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Best and worst case projections for the new Rays on offense

Kim Klement-USA TODAY Sports

Baseball Prospectus has published their 10-Year Projections, UPSIDE grades, Percentiles for performance, and Comparables. It's been a glorious morning, whether you love PECOTA or hate it, as this is certainly some of the most fun you can have with player projections.

Here's some definitions of each category from Rob McQuown:

10-Year Forecast: A projection of player performance over the next decade.

UPSIDE: Not all players with the same projection have the same potential for greatness. UPSIDE gives us a way to distinguish between them.

Comparable Players: The "heart" of PECOTA. The player cards display each player's 100 closest comparables.

Percentile Forecast: The 10th- through 90th-percentile projections for each player, encompassing the full range of projected performance from worst case to best case.

Diagnostics: As also seen on the PECOTA weighted-means spreadsheet, each player's Breakout Rate, Improvement Rate, Collapse Rate, MLB%, and Attrition Rate, based on the weighted similarities of his most-comparable players.

Like I said, absolutely glorious. All of this is pay-for-use data so I can't give away all the spoilers, but I would like to point out a few best and worst case scenarios from the PECOTA projections using the Percentile Forecast for the new bats on the Rays roster.

Projecting performance is the reason I grew to love baseball, thanks to a brief appearance by Nate Silver on Countdown with Keith Olbermann that I happened to stumble upon, where he declared the Rays would be headed to the World Series. Carlos Pena had stirred my emotions the year before with the best hit show the Rays had seen in years, but this had me lit up with excitement months before the season started.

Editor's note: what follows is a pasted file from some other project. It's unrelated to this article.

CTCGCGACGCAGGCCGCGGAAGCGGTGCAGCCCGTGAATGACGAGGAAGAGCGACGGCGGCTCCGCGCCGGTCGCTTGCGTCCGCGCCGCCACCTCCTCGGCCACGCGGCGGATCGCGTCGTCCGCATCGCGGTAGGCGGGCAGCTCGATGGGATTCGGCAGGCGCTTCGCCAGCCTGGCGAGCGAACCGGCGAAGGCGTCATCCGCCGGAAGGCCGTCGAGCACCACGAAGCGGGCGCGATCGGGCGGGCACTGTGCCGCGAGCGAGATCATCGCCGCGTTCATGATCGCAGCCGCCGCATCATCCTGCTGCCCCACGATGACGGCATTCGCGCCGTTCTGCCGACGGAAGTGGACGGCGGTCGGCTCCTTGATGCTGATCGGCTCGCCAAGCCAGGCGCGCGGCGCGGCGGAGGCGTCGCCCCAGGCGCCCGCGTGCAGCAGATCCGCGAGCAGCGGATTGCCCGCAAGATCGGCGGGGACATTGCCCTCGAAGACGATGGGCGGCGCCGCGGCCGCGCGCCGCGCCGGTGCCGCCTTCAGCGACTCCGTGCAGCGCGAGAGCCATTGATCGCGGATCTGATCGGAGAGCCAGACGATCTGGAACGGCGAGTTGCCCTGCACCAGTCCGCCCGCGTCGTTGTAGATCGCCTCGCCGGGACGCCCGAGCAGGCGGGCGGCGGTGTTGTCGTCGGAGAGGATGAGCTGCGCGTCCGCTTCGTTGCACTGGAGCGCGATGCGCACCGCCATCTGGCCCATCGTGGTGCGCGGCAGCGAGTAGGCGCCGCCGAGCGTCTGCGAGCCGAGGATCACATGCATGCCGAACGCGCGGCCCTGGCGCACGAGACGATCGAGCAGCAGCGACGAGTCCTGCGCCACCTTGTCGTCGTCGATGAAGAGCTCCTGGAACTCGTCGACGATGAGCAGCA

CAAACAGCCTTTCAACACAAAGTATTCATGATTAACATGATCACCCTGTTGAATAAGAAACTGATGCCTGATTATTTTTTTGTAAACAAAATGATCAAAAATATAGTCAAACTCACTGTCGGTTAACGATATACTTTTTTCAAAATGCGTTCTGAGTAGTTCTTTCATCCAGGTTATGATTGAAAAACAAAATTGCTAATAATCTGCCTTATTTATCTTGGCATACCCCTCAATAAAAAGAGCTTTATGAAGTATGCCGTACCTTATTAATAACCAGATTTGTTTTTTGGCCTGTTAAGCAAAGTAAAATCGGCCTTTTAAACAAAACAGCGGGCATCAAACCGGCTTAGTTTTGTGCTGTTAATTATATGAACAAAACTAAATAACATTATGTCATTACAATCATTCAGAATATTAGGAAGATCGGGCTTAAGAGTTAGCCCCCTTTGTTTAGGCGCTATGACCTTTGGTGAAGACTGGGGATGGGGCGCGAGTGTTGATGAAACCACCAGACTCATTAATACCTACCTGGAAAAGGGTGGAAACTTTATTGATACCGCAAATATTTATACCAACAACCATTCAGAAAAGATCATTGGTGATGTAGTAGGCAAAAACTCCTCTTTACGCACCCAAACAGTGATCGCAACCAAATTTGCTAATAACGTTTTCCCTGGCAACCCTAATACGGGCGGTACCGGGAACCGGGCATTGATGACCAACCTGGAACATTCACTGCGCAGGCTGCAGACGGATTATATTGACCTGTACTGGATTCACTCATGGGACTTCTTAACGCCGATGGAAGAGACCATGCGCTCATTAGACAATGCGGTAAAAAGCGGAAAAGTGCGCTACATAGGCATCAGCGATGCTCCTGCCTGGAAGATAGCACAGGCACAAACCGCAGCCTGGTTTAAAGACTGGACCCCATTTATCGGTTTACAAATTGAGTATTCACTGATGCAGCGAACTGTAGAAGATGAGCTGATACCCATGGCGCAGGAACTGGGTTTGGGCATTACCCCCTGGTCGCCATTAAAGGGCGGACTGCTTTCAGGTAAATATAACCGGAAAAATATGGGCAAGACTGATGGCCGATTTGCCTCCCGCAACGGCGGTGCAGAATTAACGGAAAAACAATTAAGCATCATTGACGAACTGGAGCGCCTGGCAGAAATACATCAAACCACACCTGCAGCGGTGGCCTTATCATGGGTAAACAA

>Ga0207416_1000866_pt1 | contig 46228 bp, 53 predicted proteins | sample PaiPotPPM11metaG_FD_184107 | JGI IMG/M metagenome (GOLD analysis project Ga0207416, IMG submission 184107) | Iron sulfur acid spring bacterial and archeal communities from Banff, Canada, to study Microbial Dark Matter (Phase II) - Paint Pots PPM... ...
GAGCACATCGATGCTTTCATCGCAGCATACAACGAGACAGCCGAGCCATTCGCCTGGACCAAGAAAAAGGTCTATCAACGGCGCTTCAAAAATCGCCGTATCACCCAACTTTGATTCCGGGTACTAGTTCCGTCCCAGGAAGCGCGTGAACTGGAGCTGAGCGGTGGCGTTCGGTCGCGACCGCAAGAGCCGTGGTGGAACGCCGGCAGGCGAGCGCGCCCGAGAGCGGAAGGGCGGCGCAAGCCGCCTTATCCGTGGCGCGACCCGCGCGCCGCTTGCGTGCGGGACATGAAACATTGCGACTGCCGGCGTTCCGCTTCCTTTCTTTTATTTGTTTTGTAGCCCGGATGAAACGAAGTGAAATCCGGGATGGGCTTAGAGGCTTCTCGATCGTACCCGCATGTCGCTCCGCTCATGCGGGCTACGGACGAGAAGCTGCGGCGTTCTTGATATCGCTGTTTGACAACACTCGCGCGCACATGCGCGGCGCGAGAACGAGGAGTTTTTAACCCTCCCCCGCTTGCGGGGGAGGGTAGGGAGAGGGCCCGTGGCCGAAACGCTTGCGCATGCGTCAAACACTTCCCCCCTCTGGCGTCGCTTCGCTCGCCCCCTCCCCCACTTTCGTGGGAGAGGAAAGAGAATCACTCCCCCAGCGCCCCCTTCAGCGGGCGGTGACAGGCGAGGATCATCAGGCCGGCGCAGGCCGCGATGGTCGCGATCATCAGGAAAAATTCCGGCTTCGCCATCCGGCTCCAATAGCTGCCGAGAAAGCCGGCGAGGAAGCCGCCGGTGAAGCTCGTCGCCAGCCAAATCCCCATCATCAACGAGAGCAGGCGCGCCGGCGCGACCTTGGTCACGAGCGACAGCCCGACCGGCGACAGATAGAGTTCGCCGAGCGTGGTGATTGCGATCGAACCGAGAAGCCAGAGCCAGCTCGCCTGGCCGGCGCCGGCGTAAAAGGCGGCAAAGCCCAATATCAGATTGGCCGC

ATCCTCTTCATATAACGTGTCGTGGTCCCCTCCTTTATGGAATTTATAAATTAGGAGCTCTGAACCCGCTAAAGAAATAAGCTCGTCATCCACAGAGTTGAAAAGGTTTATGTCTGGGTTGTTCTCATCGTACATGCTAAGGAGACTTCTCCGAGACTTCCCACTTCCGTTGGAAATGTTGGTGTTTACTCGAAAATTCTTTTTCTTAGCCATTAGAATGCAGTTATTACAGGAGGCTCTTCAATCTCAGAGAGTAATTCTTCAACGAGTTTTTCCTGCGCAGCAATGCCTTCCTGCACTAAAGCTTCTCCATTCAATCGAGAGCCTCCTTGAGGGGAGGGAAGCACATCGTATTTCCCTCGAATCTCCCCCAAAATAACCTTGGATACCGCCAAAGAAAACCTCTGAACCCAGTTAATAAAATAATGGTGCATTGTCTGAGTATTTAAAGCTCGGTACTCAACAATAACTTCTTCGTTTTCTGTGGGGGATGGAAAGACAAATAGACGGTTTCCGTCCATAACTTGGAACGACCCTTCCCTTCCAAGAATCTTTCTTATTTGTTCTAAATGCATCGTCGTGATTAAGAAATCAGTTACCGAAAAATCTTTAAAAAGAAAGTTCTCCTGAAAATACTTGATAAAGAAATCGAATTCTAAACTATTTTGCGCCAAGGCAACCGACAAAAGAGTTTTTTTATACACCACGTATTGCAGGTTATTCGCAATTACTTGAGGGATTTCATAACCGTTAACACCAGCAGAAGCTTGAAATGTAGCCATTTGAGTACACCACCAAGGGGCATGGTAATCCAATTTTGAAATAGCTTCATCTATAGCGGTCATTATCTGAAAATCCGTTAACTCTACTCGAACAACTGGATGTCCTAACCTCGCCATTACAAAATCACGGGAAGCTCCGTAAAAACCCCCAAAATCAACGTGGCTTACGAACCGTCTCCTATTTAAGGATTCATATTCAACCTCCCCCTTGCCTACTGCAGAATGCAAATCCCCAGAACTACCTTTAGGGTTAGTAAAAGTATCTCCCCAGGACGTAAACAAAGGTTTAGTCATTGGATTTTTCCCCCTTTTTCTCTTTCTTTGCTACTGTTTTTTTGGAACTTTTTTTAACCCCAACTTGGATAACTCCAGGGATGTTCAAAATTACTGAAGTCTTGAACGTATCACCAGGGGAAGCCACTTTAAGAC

Projecting performance to a single stat line, however, is quite possibly a futile task. This is the joy of PECOTA, the "more" tab on Baseball Prospectus. Using these tools, we can identify best and wort case scenarios for a few key role players for the Rays next season.

One important distinction before we dive in: PECOTA and Baseball Prospectus employ True Average (TAv), a linear weight-based metric that's scaled to batting average, as opposed to wOBA which is more similar to on base percentage.

20140305_jla_sv7_028Photo credit: Kim Klement-USA TODAY Sports

Brandon Guyer

You knew this was coming.

The perfect platoon option available for left field is a plus-defender that bats the opposite side of starting fielder David DeJesus, and who has the speed to make an impact from the bench (unlike S-Rod and Forsythe are expected to... or Molina). Guyer can be used wisely, and should add value.

Earlier this off-season I projected Guyer to add 0.5 WAR to what Sean Rodriguez might have offered while paired with DeJesus, and that might have been conservative.*

Baseball Prospectus's version of wins above replacement (WARP) is notoriously strict with it's consideration of replacement value, and tends to suppress WAR figures. That said, PECOTA already projects Guyer to a 2.0 win season with a .279 TAv, and a batting line of .271/.329/.421 over 269 plate appearances. By comparison, Rodriguez held a .257 TAv over 388 PA's last season, and has a mean projection of .262 in 2014. Guyer is already projected to be an upgrade.

The important qualifier here is context. It's great for Guyer to have a solid projection, but within what range is the mean? Guyer's 80th percentile projection is 3.0 WARP and a solid .303 TAv, which was Evan Longoria's mark last season. Of course, this is the top of the range, no one is putting bets on Guyer batting like he's the best player on the team. However, it is encouraging that Guyer's bottom of the spectrum, his 20th percentile projection, is 0.9 WARP with a .246 TAv, which is in line with Rodriguez's 40th percentile projection.

PECOTA tells us there is a more than likely opportunity that Guyer is offensively better than what you might expect, which is points in his favor, even if he misses a few flyballs in the sunlight this Spring.

*In the end, PECOTA gives Guyer a 0.4 WARP edge at the mean, a 0.3 WARP edge in the 80th percentile, and a 0.6 WARP edge in the 20th percentile. Guyer's 90th percentile is a .318 TAv and 3.8 WARP.

Photo credit: Jonathan Dyer-USA TODAY Sports

David DeJesus

It would be unfair to discuss one side of the coin without acknowledging the other. DeJesus is not exactly new, as was the goal of this article, but it's still important to build familiarity. DeJesus was brought in by the front office at the trade deadline last season and contributed in the playoffs. In the off-season, the Rays extended DeJesus on a two year deal, with an option for 2016.